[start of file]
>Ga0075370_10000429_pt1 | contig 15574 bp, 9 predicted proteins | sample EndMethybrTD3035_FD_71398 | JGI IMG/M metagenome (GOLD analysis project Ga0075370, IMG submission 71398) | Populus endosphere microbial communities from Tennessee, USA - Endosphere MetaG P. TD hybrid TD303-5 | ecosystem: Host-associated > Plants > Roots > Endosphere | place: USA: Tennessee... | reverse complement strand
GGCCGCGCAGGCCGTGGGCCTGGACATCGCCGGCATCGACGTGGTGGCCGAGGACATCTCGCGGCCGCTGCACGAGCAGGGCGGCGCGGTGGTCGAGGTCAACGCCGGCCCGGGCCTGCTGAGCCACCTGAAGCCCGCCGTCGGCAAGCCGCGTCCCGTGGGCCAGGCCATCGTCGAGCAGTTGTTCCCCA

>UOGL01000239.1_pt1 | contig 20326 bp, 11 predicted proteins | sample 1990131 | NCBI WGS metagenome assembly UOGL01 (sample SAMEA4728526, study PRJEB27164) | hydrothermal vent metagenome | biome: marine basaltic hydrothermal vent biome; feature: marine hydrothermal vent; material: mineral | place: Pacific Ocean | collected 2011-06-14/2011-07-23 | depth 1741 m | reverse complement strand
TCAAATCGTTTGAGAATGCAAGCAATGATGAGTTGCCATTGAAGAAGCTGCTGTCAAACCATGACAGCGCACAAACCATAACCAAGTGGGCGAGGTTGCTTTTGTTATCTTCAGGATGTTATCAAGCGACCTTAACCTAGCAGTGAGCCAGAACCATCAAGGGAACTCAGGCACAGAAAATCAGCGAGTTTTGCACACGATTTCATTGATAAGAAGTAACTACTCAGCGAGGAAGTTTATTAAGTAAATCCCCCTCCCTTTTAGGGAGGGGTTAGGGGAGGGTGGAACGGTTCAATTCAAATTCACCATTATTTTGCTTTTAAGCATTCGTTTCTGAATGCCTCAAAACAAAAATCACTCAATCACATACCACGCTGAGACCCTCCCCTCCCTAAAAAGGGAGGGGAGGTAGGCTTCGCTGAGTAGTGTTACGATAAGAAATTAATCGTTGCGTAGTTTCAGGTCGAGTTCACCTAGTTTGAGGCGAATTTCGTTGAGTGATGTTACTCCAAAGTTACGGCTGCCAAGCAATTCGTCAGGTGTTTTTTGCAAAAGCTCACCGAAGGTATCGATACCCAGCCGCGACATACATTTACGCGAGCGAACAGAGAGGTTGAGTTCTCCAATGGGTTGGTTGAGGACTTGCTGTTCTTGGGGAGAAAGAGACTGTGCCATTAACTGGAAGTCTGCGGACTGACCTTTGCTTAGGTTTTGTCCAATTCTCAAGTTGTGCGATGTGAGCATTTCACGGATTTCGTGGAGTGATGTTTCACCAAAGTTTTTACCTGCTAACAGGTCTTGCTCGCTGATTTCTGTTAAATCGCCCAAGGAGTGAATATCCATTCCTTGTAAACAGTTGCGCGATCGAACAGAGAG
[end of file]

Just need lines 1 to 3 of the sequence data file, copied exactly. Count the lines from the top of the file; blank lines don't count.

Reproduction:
>Ga0075370_10000429_pt1 | contig 15574 bp, 9 predicted proteins | sample EndMethybrTD3035_FD_71398 | JGI IMG/M metagenome (GOLD analysis project Ga0075370, IMG submission 71398) | Populus endosphere microbial communities from Tennessee, USA - Endosphere MetaG P. TD hybrid TD303-5 | ecosystem: Host-associated > Plants > Roots > Endosphere | place: USA: Tennessee... | reverse complement strand
GGCCGCGCAGGCCGTGGGCCTGGACATCGCCGGCATCGACGTGGTGGCCGAGGACATCTCGCGGCCGCTGCACGAGCAGGGCGGCGCGGTGGTCGAGGTCAACGCCGGCCCGGGCCTGCTGAGCCACCTGAAGCCCGCCGTCGGCAAGCCGCGTCCCGTGGGCCAGGCCATCGTCGAGCAGTTGTTCCCCA

>UOGL01000239.1_pt1 | contig 20326 bp, 11 predicted proteins | sample 1990131 | NCBI WGS metagenome assembly UOGL01 (sample SAMEA4728526, study PRJEB27164) | hydrothermal vent metagenome | biome: marine basaltic hydrothermal vent biome; feature: marine hydrothermal vent; material: mineral | place: Pacific Ocean | collected 2011-06-14/2011-07-23 | depth 1741 m | reverse complement strand